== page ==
Google Search Appliance has done very well in the enterprise. There is a need for a one-ring-to-rule-them-all “get things” function. Also, our work and home lives are merging and when the answer you present is (close enough to be) unanimously accepted and is able to be referenced in any future analysis of your decision – then it will always stand. Once you don’t have to think about the logistics of getting answers, you can concentrate on actually doing things with them (for both consumers and the enterprise). To do this, quite simply – we need a single answer, a 1:1 model that works for everyone – like search – a Q&A service.

We have “I’m Feeling Lucky” of course (M:1) but this is an indulgent lucky dip that actually loses Google revenue. The other way around (1:M) doesn’t work since it entails definitively stating the question e.g. using something like QBE or NLQ (both of which are hard to do right) but still getting a range of results. What other services are currently available? Facebook released Facebook Questions earlier this year. This is slated to be integrated into Community Pages (already includes Wikipedia content). It is developing but is still very social/free-text. Wikipedia is an encyclopaedia rather than a Q&A service. Yahoo Answers has more of a wiki/free-text approach. It probably is the widest used but is also known for being random and open to abuse. PeerPong is expert-focussed. Off-topic a little, for product reviews, there are Hunch, DooYoo, EpinionsMahalo (their Answers service is a bit wider focussed than just products though but still very social). There are mobile Q&A services such as Mosio and ChaCha. Quora (founded by ex-Facebook CTO Adam D’Angelo) appears to stack up against Facebook Questions and again is very social. Social Q&A in general is big. StackExchange is an open-source platform for developing your own social Q&A service. In the enterprise, Opzi is attempting to be a corporate Quora. MSFT shut down their offering last year. Qhub runs a niche hosted Q&A service. Some social ones such as Hunch have repositioned themselves as recommendation services.  Many just cater to niches e.g. StackOverflow/development. OSQA is a free open-source oneSeveral dot-com bubble casualties have refocused on discussion based Q&A e.g. Ask has refocused on a mobile Q&A service similarly Startups.com.There are other start-ups.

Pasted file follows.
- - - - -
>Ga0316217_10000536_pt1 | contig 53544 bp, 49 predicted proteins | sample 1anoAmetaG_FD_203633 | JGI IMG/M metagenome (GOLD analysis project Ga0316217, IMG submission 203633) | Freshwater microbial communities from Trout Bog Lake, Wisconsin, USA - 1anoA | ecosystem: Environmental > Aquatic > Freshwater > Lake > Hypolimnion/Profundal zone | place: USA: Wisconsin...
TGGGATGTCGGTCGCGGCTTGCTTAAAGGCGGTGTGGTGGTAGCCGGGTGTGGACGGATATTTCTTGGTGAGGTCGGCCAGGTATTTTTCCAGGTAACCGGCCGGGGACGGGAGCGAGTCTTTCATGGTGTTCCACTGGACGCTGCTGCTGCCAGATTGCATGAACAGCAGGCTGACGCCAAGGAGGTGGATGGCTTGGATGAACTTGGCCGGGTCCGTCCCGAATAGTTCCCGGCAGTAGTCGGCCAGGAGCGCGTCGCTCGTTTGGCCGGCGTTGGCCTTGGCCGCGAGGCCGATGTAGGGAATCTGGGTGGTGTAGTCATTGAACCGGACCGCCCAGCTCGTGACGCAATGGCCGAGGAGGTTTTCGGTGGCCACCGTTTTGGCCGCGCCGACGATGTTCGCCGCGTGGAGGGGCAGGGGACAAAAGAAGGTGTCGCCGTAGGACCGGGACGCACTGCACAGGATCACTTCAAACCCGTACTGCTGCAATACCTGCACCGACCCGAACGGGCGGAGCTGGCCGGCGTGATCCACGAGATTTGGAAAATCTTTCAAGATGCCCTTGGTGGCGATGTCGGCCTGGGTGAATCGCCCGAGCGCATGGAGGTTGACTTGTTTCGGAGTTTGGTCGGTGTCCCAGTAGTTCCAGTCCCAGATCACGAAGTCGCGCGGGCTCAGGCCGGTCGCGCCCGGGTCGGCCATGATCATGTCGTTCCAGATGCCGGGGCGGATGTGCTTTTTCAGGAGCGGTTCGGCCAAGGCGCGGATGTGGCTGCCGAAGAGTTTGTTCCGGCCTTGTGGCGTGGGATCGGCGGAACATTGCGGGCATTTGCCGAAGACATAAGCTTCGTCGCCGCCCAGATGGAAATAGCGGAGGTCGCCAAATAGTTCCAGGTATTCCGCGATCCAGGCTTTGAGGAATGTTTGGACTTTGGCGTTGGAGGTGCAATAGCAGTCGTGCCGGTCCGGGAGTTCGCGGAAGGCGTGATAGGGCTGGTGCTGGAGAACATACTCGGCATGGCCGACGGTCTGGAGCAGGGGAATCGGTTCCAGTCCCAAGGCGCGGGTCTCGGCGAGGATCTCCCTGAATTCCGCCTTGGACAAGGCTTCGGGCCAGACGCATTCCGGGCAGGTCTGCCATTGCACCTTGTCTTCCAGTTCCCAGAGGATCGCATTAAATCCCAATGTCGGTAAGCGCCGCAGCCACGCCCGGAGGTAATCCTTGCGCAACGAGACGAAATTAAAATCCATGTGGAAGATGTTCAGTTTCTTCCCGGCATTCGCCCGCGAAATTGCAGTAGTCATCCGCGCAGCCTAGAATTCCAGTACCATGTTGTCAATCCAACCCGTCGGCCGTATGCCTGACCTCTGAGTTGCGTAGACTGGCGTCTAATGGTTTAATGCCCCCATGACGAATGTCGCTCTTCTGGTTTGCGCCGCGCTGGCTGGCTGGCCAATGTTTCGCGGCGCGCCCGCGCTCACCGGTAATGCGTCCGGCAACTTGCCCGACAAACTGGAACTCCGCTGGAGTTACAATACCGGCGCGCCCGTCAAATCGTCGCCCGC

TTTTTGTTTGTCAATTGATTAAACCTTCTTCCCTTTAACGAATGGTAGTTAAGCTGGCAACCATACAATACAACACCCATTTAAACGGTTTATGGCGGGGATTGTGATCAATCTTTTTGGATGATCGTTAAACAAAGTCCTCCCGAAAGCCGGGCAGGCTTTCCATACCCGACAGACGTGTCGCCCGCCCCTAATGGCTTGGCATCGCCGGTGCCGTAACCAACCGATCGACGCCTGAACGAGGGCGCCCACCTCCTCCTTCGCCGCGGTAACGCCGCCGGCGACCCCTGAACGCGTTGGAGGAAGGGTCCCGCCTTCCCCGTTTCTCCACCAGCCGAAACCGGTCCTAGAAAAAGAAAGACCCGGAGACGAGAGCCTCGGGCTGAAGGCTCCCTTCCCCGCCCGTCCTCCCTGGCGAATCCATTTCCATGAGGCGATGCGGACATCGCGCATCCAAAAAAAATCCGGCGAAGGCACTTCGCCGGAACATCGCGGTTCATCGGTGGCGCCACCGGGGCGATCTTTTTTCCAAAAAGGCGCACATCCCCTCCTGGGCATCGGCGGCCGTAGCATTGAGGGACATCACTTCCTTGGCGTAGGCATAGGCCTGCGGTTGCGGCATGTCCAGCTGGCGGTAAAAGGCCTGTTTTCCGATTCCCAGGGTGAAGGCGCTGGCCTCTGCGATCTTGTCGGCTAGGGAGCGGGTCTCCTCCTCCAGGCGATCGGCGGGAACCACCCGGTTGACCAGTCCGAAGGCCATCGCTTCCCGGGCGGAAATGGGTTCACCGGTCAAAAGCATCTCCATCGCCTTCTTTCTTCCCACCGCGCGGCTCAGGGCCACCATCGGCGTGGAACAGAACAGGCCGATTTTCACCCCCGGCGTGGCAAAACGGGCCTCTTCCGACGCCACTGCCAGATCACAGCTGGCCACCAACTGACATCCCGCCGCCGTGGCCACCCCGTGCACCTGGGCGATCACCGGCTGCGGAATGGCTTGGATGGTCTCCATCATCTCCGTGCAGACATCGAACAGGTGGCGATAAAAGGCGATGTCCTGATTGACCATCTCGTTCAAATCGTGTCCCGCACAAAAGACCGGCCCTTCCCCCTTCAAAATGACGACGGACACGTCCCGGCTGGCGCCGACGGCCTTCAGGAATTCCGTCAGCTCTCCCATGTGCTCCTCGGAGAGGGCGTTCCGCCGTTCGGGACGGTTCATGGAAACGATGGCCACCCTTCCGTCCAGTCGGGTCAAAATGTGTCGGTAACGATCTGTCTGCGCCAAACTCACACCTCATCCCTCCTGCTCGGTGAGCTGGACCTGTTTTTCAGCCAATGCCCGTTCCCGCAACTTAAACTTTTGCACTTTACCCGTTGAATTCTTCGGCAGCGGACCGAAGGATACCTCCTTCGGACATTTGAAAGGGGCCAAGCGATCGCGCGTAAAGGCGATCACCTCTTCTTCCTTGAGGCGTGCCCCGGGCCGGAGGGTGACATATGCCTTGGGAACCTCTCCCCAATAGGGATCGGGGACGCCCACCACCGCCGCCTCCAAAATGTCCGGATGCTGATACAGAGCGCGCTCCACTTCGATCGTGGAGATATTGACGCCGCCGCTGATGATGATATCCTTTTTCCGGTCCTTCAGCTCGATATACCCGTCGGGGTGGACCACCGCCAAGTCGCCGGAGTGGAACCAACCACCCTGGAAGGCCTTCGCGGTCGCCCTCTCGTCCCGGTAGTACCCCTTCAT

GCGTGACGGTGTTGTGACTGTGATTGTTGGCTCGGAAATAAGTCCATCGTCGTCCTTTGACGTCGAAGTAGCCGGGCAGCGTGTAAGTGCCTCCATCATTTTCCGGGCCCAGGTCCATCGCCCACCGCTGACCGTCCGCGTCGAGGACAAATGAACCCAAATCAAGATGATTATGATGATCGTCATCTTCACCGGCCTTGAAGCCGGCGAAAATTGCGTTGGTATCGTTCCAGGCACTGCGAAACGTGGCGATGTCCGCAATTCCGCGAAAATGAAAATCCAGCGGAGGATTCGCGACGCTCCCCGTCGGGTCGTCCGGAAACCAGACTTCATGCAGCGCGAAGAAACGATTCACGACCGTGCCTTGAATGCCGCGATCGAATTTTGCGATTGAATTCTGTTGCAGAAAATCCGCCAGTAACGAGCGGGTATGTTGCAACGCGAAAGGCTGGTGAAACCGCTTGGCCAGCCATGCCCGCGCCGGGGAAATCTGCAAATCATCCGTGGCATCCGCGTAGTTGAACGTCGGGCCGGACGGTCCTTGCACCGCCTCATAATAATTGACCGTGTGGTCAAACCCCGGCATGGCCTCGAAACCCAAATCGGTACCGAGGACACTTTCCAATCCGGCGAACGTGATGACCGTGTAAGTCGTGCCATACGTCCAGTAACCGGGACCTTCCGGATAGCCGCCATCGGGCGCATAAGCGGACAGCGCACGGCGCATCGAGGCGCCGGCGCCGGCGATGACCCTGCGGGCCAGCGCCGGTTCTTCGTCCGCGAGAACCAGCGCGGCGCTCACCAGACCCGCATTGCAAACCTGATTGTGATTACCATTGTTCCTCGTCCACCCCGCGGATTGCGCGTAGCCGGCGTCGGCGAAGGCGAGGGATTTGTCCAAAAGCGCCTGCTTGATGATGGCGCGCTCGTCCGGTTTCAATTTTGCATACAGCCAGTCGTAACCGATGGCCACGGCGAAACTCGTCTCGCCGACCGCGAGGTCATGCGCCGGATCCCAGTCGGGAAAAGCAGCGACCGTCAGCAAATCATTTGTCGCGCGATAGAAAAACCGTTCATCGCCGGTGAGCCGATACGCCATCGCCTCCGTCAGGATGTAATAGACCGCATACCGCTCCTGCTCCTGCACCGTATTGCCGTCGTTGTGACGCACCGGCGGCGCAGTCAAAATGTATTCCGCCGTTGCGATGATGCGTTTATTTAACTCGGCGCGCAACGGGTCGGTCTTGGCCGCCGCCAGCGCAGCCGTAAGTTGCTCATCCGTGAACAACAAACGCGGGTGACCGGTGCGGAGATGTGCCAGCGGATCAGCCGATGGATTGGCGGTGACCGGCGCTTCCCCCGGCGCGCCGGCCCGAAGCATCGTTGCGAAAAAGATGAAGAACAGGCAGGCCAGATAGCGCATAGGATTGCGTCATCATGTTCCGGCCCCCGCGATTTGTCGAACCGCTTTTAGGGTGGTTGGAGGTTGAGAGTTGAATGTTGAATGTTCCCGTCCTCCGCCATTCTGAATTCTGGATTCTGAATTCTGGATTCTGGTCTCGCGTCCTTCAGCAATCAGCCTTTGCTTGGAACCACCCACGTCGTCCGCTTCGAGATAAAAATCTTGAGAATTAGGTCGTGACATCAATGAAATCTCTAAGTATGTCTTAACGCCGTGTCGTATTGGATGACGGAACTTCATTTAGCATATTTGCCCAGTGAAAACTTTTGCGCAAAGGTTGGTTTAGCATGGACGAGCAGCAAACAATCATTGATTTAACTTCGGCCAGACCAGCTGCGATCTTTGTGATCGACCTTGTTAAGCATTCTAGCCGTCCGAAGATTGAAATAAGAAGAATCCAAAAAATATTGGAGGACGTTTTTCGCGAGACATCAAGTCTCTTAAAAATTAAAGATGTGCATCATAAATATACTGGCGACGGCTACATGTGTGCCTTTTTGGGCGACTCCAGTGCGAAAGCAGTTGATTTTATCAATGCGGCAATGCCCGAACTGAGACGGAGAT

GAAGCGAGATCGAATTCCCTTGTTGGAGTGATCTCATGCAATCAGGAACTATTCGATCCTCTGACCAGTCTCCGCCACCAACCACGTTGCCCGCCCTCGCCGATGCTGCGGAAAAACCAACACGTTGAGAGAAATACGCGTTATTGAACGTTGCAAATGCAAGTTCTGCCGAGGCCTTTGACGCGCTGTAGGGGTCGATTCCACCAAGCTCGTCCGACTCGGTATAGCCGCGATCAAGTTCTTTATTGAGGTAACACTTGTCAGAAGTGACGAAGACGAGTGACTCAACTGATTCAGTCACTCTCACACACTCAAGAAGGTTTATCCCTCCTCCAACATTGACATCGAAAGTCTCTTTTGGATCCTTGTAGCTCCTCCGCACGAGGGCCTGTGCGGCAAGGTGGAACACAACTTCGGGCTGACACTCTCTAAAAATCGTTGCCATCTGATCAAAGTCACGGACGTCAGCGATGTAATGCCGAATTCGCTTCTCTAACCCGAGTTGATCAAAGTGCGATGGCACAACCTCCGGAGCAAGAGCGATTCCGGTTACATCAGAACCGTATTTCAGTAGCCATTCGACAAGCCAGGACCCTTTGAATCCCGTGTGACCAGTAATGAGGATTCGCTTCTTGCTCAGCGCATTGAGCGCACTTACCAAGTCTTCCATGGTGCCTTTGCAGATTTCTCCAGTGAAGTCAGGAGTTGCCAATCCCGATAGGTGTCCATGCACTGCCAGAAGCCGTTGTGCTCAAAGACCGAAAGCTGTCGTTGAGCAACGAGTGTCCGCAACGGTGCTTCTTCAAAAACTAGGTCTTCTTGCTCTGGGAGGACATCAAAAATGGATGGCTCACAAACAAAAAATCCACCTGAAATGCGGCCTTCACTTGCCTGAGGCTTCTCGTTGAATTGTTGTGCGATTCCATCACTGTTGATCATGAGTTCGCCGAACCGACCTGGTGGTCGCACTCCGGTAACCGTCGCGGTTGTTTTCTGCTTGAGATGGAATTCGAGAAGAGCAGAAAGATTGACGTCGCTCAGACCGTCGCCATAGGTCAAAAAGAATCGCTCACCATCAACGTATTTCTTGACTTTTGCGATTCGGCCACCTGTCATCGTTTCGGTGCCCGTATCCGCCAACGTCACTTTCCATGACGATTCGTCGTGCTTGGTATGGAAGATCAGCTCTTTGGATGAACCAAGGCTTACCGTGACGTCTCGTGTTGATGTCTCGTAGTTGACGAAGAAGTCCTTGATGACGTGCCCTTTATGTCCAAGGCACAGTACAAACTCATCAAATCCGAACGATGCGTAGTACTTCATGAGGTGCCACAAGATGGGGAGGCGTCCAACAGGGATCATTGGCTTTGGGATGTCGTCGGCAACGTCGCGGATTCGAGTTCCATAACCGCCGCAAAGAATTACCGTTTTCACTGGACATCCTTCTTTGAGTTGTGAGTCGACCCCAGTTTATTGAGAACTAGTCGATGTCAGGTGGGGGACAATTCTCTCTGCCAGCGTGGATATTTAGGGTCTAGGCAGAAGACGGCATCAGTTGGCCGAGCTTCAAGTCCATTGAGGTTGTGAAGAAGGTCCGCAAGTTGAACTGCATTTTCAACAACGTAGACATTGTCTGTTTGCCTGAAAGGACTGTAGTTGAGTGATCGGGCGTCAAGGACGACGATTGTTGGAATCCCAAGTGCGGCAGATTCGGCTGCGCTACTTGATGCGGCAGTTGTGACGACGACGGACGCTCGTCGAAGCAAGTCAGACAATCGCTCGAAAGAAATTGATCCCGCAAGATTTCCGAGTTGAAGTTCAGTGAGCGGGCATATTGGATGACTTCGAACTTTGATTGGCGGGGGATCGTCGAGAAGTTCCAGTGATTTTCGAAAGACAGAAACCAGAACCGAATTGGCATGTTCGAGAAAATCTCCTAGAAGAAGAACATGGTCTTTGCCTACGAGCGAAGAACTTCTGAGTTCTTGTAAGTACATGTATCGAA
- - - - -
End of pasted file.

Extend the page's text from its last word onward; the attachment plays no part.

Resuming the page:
All of these services are in some way niche, most require an account (which will put off many) and most provide multiple answers (1:M), although collectively they will probably end reliance on reference libraries (and on the product side – magazines like “Which?”). They helpfully hand you a piece of the jigsaw rather than solving the jigsaw for you. As has previously been said “None of these sites are Google-killers. In fact they make Google stronger because the questions and answers often will be indexed – extending Google’s reach into the tail”. Quora in particular has been recently heralded as a killer Q&A service but asking it “What are the most effective ways to engage news audiences?” receives a bunch of people’s opinions; whereas we could have a single list in order of effectiveness that has been produced through actual operational data and curated by either a Journalist or Statistician. If there were any dissention around the term “effectiveness” then that could be hammered out through social interaction. There wouldn’t be a need for a – discussion. As with all Quora questions, you need to read all responses to get a full answer but even then its just a subset of people that responded. Another example – RockmetIt better than Flock?

If the industry is framing Web 2.0 is the Social web and Web 3.0 as the Semantic web – it seems churlish not to leverage the powers of both in the Q&A service. The benefits of great data integration using common terms (Semantic) and crowd-sourcing (Social) in a Q&A service are obvious. By the same token, some answers will always require a (semi)/professional element to them (Expert) e.g. Someone asking a question about Alaska’s closeness to Russia (surprisingly – 2.5 miles) might get a quick answer but it will take an expert to plan how to get from one to the other through that particular route. Expert knowledge also comes into play around the presentation side – knowing which facts to present to most effectively answer questions e.g. the largest State question above – given to another search engine also gives Alaska but the square mileage is significantly less. A Geographer knows this is due to the second result not including water. There are other components but, in the main, both questions and answers have – social, semantic and expert elements.
Back to the Alaska question (“Which is the largest, happiest Republican State in the US?”). This requires both a semantic element (to determine the largest State) and a social element (who is happy?). If we make this “Which is the largest, happiest Republican State in the US liable to switch to Democratic?” then there is an expert element too.
Onto the proposed Q&A service – it needs to check a few boxes right off the bat: